Director: Richard Powell
Cast: Robert Nolan, Peter Higginson, Samantha Nemeth
A seemingly normal day for students and staff at a typical American High School potentially could turn into something much more malevolent as cherubic appearing teacher Richard Dodd secretly seethes with a dangerous, vehement hatred for his daily routine, his co-workers, and his students.
While news stories and films depicting serial killers as your average, everyday nice guy uncomfortably force us to consider who may be living next door to us, Worm has us consider something even more disturbing: whose hands are we leaving the well-being of our children in when we drop them off at the doors of the school building each day? It is a thought-provoking question and is not all that far-fetched, considering the plethora of news reporting in the last few several highlighting teacher indiscretions with students. However, Mr. Dodd's thoughts go beyond the typical sexual desire generally and stereotypically associated with a teacher's abuse of power and cross into psychotic and homicidal territory. The film is almost entirely narrated through the thoughts of Mr. Dodd. The viewer hears his inner thoughts about how he believes the majority of his students to be spoiled, ungrateful, stupid little bastards who are not worthy of the privileges and pampering that they receive from their parents and the educational system he is part of. During his break in the faculty lounge, the viewer becomes privy to his true feelings and lack of compassion for his co-workers. It is disturbing how Mr. Dodd can put on an outer facade that is the total antithesis of his true feelings. This is certainly a testament to Robert Nolan's performance which is the sole driving force of the film. After his break in the lounge, Mr. Dodd's thoughts take on a more sinister tone and it is obvious what is on his mind when he opens is briefcase to reveal a hand gun, expressing his desire to utilize it to systematically gun down each of his students in cold blood. What is puzzling is that the film is careful never to suggest why Dodd has these disturbing feelings. His students, for the most part, are extremely well behaved and seem to listen to his requests with no protest. His coworkers seem to be friendly and genuinely interested in his life. Based on the title Worm, it is fair to assume that what drives Dodd to have these thoughts is not his hatred for his job at all, but rather an illness that is festering inside him, destroying his insides like a worm does to an apple. He really could have any profession: a lawyer, an accountant, a doctor, a insurance salesman, and he still would have these feelings. It is the fact the he is a teacher, a profession that is virtually unparalleled in its allowance of adults being able to build relationships and work closely with children, that makes this tale so disturbing.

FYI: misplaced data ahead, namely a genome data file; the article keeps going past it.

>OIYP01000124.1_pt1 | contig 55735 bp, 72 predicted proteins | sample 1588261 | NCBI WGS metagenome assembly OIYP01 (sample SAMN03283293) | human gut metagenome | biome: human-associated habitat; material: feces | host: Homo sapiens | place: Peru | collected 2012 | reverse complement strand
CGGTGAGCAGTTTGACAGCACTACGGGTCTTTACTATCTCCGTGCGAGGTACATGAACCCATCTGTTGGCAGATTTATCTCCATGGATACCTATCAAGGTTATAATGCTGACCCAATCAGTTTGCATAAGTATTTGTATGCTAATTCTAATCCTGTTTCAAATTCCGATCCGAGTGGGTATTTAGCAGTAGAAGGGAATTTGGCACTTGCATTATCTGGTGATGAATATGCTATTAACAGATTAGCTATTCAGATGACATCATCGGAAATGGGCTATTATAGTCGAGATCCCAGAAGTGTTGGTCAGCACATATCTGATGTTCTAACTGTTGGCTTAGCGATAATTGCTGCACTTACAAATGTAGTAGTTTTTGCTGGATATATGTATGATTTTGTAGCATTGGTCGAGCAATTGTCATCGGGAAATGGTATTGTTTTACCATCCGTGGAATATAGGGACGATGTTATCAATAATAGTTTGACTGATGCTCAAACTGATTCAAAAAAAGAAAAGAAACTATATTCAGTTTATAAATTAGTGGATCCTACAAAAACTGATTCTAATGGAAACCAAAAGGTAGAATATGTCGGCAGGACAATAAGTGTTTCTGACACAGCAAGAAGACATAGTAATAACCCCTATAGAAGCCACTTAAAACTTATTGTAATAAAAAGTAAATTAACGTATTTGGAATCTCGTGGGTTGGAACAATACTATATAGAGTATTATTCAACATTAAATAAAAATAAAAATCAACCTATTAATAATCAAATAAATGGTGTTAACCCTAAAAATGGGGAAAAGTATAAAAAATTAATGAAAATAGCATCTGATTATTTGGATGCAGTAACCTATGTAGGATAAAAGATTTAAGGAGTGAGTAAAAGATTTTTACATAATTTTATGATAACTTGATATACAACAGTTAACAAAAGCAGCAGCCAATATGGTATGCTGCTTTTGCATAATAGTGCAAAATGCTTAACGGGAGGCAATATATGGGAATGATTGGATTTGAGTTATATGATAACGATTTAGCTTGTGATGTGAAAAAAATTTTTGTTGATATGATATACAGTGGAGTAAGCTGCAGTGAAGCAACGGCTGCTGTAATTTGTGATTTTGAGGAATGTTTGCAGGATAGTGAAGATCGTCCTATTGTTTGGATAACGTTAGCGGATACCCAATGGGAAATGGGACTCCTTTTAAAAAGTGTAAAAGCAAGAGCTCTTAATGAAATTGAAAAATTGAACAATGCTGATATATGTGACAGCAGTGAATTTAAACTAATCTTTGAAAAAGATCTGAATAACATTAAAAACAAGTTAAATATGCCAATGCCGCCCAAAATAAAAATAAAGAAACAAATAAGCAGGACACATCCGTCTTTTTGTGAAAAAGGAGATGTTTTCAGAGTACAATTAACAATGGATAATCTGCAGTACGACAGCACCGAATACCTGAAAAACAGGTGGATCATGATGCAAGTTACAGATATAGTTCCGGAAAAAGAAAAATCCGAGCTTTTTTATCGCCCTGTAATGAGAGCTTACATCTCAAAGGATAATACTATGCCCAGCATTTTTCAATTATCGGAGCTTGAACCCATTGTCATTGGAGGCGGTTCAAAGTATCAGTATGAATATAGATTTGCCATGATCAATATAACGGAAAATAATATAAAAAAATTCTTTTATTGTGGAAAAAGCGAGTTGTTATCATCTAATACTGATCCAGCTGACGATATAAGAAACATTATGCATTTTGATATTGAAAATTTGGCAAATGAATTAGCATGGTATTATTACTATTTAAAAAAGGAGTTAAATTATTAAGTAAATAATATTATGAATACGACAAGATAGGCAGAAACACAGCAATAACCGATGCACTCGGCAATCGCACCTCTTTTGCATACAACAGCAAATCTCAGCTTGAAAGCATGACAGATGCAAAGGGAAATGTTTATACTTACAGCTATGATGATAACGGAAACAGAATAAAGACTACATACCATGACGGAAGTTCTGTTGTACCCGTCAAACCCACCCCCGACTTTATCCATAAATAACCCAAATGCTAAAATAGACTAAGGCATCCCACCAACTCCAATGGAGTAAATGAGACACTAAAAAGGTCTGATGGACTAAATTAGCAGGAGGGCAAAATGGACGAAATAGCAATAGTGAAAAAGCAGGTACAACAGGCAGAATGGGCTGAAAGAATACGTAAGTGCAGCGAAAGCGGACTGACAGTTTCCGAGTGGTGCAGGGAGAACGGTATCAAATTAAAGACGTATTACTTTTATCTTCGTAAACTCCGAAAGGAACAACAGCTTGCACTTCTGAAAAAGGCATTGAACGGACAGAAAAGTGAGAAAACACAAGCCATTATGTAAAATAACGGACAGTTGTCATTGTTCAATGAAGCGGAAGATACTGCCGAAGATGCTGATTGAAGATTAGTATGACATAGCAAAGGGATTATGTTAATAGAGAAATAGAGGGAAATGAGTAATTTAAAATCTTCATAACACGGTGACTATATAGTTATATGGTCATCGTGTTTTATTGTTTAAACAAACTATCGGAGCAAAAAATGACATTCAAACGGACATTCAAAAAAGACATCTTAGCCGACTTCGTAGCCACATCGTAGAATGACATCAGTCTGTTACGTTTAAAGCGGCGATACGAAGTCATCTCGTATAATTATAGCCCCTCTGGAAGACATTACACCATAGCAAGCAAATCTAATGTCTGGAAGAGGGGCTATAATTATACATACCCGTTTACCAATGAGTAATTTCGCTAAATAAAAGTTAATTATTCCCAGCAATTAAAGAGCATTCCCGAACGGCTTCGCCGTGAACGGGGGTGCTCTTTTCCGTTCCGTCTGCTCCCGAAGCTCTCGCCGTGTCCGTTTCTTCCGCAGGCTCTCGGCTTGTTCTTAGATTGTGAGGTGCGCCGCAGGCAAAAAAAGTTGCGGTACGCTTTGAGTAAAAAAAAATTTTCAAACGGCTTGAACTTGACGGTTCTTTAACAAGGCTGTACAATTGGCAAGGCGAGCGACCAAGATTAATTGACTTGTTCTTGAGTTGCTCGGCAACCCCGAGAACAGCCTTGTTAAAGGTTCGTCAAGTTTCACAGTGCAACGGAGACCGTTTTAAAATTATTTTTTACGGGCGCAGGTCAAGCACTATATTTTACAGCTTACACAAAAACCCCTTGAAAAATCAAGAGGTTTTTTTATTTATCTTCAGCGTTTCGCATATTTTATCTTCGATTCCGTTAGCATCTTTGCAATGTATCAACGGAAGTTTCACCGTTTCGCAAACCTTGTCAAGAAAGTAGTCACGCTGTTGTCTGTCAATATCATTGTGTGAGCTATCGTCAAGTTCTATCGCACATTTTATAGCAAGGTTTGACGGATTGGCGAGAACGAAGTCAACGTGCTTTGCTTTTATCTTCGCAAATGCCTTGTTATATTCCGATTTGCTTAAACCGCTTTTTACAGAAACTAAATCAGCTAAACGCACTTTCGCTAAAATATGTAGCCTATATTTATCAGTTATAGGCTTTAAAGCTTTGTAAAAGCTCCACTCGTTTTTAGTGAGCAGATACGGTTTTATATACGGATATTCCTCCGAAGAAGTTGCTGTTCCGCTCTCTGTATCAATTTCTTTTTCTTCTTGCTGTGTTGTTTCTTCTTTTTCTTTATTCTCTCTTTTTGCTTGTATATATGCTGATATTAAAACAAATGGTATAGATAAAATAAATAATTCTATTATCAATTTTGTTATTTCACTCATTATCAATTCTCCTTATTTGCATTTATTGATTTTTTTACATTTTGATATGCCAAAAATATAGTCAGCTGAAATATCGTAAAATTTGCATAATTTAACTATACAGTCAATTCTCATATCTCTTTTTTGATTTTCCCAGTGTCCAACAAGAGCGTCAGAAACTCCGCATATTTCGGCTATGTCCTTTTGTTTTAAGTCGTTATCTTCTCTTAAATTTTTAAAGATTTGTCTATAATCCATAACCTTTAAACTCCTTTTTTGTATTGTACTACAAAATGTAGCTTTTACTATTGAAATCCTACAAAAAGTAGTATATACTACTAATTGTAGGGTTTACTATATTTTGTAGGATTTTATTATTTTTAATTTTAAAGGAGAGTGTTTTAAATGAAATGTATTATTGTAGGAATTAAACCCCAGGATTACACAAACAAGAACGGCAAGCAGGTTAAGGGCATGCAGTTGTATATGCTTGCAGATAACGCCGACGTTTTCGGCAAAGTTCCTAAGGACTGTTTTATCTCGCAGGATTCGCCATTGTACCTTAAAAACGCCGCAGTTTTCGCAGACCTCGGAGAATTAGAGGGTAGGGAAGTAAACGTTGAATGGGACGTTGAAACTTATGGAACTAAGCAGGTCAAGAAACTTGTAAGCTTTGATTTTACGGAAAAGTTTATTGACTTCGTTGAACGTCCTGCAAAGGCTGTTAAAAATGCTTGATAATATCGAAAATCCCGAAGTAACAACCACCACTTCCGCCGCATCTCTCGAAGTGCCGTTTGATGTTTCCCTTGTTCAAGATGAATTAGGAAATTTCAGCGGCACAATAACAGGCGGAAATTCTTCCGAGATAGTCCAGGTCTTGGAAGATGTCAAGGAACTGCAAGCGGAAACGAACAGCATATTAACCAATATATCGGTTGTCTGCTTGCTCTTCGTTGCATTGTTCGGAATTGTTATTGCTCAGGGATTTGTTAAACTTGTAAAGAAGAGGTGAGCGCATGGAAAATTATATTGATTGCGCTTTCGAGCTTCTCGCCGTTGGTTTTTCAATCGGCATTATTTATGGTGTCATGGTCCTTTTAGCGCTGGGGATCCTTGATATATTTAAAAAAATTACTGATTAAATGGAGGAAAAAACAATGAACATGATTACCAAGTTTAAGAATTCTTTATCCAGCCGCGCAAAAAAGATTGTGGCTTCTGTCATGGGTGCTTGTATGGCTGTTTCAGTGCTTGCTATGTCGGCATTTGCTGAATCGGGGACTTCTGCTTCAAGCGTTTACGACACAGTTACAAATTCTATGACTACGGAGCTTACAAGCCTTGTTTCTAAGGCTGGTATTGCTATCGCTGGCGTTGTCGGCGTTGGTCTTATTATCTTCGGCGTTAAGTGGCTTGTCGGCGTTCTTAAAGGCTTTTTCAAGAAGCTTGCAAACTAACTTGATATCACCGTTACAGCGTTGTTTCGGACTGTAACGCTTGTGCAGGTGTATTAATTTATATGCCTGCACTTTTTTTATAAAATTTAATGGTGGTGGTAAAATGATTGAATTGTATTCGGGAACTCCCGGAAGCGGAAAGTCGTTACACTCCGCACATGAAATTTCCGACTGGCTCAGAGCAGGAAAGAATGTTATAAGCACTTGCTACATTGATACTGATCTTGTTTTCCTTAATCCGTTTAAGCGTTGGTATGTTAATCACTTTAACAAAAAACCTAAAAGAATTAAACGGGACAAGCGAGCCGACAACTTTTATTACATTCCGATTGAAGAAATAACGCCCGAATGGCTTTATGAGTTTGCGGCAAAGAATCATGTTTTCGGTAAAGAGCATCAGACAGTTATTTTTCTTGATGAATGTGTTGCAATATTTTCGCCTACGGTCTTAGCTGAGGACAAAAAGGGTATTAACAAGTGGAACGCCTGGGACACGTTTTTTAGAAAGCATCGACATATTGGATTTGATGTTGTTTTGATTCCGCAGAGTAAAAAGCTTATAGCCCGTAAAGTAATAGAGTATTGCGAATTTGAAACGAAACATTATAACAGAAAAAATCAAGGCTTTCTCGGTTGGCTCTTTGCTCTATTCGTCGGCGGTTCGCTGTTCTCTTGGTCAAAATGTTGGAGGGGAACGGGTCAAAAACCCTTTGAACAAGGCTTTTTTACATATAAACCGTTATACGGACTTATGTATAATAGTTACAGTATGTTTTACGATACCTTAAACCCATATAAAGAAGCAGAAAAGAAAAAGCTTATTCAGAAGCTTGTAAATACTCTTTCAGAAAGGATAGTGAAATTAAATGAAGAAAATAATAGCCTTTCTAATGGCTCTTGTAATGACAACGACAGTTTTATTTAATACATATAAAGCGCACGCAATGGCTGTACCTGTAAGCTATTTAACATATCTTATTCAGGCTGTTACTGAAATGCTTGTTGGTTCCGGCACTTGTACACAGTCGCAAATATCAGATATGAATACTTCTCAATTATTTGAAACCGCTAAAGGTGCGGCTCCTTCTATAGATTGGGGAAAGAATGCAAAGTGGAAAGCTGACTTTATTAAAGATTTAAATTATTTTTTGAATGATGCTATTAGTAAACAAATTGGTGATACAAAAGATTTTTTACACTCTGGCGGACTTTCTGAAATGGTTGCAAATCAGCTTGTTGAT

Since the film clocks in at a meager twenty minutes, it never has the opportunity to become dull or lifeless. However, the anti-climatic ending is a tad unsatisfying and may make the twenty minutes viewing the film, as fast as they do go by, seem not worth it. There is no pay off. The film could have benefited and certainly would have been more effective had something happened in the end. The viewer is left with a lot of unanswered questions regarding Dodd's feelings. The school day ends and so do Dodd's thoughts, at least until the next day, or at least we are left to assume. The ending is certainly the film's only fault, but considering the subject matter of the film and how it entrances the viewer and creates anticipation, it is a major one. Still, the film is highly effective and definitely worth a watch because it is thought provoking and highly disturbing. It is interesting that in our post-Columbine society where the focus has been on trying to prevent other kids from replicating that horrific day that a film asks us to not look at the kids as the potential time bombs, but at the very people who are expected to protect the children.
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